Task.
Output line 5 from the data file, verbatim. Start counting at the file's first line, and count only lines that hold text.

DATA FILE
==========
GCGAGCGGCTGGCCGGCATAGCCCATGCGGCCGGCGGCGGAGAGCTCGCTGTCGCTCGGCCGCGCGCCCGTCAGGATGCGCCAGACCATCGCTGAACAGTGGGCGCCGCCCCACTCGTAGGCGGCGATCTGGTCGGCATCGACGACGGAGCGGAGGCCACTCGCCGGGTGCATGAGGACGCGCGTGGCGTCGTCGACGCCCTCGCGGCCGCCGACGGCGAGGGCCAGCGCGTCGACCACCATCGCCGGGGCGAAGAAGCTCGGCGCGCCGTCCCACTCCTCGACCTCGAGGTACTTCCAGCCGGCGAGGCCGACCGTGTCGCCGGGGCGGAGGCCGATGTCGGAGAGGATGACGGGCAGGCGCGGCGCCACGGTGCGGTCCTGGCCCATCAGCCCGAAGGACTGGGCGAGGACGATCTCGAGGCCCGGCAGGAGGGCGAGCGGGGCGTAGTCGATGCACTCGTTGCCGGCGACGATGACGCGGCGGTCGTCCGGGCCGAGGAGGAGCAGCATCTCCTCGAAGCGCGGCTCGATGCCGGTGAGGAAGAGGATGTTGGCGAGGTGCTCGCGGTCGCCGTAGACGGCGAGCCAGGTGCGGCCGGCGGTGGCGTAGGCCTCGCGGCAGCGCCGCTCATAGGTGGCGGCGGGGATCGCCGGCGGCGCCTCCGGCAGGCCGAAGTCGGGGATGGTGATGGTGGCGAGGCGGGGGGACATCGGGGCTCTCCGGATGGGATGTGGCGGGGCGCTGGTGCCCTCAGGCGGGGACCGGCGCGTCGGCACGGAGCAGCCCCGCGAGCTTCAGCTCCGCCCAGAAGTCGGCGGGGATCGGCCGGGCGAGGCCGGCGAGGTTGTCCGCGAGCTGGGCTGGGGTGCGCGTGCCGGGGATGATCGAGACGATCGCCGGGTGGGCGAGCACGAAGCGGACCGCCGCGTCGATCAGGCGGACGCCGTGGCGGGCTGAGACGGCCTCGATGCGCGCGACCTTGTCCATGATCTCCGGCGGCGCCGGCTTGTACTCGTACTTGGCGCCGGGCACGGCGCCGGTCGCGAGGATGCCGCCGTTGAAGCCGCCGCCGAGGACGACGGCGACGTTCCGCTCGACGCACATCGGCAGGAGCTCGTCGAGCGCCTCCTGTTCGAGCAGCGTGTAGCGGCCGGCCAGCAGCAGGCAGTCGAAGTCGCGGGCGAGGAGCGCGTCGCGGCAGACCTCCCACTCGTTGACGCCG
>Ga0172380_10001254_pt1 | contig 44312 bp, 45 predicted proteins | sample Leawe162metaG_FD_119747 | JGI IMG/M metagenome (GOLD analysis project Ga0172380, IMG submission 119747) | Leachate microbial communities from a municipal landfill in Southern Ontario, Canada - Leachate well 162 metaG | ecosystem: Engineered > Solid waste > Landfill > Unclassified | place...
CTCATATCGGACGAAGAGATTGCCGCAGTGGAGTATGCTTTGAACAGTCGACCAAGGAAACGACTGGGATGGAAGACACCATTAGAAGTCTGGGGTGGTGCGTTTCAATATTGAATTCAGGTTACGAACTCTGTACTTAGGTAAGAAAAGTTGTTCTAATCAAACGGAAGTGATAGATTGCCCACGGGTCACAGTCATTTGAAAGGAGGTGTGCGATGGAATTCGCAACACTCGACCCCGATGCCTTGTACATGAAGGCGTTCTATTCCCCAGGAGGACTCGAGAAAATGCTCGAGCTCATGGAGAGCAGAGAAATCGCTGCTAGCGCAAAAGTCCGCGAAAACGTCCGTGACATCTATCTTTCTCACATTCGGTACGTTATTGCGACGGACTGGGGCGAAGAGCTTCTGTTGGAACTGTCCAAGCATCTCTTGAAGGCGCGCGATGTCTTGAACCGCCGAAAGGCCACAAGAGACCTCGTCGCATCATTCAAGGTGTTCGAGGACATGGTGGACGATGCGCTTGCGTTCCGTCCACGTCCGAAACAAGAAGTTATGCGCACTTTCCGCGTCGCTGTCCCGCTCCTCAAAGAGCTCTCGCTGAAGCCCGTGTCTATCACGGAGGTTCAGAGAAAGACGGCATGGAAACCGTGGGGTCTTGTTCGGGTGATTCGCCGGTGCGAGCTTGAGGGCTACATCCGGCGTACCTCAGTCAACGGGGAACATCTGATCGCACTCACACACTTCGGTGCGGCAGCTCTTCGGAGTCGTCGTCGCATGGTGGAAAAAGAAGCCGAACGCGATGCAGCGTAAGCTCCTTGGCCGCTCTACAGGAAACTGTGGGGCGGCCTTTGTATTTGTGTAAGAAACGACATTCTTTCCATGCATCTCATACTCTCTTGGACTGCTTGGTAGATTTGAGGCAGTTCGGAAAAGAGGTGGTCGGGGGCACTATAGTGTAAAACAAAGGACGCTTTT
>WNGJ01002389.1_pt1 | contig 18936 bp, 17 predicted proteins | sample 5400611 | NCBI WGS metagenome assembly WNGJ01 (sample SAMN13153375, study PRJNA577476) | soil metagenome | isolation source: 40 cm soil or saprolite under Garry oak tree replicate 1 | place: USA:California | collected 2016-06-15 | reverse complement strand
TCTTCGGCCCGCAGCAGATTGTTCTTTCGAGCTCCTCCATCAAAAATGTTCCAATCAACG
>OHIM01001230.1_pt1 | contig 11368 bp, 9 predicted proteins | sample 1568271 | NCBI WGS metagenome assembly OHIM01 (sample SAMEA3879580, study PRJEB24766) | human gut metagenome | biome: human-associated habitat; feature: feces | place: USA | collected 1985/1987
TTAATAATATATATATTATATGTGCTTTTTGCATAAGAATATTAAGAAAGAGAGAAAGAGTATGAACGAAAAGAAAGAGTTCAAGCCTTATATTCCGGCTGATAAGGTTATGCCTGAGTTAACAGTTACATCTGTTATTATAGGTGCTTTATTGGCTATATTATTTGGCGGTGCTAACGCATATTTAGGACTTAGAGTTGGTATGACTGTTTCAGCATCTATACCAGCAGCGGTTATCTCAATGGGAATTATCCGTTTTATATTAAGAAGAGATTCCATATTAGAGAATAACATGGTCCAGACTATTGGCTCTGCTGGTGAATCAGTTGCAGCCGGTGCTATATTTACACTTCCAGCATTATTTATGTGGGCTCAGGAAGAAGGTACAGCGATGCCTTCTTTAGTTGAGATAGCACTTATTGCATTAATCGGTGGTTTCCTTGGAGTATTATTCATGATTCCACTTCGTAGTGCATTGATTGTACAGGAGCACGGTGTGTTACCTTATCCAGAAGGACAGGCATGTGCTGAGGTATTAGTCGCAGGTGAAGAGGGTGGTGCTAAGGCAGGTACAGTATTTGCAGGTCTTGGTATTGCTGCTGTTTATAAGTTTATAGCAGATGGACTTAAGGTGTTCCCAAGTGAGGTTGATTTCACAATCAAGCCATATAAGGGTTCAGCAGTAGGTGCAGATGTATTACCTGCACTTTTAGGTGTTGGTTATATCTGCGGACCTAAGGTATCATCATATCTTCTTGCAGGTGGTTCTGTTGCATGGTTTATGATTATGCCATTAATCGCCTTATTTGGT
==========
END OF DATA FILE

TCTTCGGCCCGCAGCAGATTGTTCTTTCGAGCTCCTCCATCAAAAATGTTCCAATCAACG